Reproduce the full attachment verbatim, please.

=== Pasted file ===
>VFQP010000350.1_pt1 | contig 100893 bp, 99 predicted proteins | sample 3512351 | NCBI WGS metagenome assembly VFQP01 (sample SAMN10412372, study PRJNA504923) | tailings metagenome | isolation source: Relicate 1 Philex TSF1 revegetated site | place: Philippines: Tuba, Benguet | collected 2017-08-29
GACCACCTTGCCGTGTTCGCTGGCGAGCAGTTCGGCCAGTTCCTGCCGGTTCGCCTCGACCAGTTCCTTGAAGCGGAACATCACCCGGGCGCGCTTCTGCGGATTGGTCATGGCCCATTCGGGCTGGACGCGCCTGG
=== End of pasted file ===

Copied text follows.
>VFQP010000350.1_pt1 | contig 100893 bp, 99 predicted proteins | sample 3512351 | NCBI WGS metagenome assembly VFQP01 (sample SAMN10412372, study PRJNA504923) | tailings metagenome | isolation source: Relicate 1 Philex TSF1 revegetated site | place: Philippines: Tuba, Benguet | collected 2017-08-29
GACCACCTTGCCGTGTTCGCTGGCGAGCAGTTCGGCCAGTTCCTGCCGGTTCGCCTCGACCAGTTCCTTGAAGCGGAACATCACCCGGGCGCGCTTCTGCGGATTGGTCATGGCCCATTCGGGCTGGACGCGCCTGG